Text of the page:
The process of negotiating commercial agreements is at least as important as the end product documentation. By working through a comprehensive list of outstanding issues the parties will, in almost all cases, shed light on previously unexamined aspects of their nascent relationship and, in so doing, will enhance the probability of its success. Equally, it seems fair to say that in most cases the negotiated agreement will simply “sit on the shelf”; however, to the extent that a dispute does arise, it frequently will have been caused by the parties’ failure to properly define their respective performance obligations.

In the particular context of “traditional” software as a service models (leaving aside particular issues associated with cloud computing), via which data may be dispersed across and stored in multiple data centers all over the world), it is common practice for the parties to in effect define the services to be provided at a granular level via a Service Level Agreement (“SLA”) attachment to the overall Services Agreement, although the length and complexity of the SLA will be varied to fit the circumstances.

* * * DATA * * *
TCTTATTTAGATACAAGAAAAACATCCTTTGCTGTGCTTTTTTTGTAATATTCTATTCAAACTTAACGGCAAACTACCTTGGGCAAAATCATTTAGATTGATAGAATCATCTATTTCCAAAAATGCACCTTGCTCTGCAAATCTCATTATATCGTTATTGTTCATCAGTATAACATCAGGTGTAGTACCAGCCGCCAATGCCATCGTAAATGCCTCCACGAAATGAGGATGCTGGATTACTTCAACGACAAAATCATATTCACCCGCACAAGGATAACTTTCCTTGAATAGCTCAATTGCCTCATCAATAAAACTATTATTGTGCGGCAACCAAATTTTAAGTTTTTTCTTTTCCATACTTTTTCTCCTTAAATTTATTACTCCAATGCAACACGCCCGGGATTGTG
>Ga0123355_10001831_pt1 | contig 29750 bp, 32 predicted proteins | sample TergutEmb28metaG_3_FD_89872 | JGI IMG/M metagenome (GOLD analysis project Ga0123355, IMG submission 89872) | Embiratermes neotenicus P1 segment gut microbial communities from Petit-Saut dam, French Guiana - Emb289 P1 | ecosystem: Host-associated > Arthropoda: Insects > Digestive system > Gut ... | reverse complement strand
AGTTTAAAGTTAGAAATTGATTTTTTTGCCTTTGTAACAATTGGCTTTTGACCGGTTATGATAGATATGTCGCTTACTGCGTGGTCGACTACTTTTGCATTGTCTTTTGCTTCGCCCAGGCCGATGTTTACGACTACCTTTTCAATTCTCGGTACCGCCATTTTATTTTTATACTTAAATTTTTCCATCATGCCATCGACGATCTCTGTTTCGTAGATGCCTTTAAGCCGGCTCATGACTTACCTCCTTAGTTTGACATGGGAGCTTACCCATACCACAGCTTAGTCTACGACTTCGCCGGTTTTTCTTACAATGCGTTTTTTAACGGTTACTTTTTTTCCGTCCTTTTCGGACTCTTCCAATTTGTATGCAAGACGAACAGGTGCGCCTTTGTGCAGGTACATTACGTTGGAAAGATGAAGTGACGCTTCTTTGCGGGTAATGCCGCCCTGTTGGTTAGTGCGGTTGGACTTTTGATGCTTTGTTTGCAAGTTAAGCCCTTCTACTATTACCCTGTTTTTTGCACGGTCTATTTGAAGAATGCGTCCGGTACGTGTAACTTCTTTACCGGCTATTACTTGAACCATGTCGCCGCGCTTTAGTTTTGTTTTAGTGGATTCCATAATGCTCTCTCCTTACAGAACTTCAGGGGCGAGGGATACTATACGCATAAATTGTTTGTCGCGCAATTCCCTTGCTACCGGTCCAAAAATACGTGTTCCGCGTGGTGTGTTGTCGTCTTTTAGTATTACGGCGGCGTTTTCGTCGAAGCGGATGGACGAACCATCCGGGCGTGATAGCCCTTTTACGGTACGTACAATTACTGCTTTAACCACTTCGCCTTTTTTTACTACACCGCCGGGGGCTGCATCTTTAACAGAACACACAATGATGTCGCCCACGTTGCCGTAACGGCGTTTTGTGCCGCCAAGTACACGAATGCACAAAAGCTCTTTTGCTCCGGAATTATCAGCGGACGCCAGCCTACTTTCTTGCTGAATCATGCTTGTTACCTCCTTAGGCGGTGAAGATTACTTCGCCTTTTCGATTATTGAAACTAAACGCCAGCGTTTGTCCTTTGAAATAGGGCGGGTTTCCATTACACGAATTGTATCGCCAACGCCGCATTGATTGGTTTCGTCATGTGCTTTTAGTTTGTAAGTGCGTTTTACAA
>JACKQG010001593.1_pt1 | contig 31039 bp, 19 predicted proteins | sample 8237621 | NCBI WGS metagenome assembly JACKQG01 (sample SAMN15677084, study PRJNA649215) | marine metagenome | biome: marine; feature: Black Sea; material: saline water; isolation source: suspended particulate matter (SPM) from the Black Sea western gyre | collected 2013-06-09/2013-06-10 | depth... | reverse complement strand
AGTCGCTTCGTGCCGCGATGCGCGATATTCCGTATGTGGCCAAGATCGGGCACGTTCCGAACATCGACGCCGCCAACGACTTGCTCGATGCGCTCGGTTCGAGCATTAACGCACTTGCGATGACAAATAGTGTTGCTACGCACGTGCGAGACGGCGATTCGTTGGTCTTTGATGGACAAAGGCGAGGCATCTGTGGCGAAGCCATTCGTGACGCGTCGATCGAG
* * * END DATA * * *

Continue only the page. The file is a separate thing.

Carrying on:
By defining a suite of both Critical Performance Indicators (CPIs) and Key Performance Indicators (KPIs), the former having associated fee claw-backs, the customer will also cause the service provider to put “skin in the game” as a means for incenting it to provide the agreed upon quality of service(s) – the maximum credit available against the upcoming monthly fee(s) is almost always defined as a percentage of such fee(s). The fee credit / refund regime is generally positioned as a sole remedy in the event of such relatively modest failures.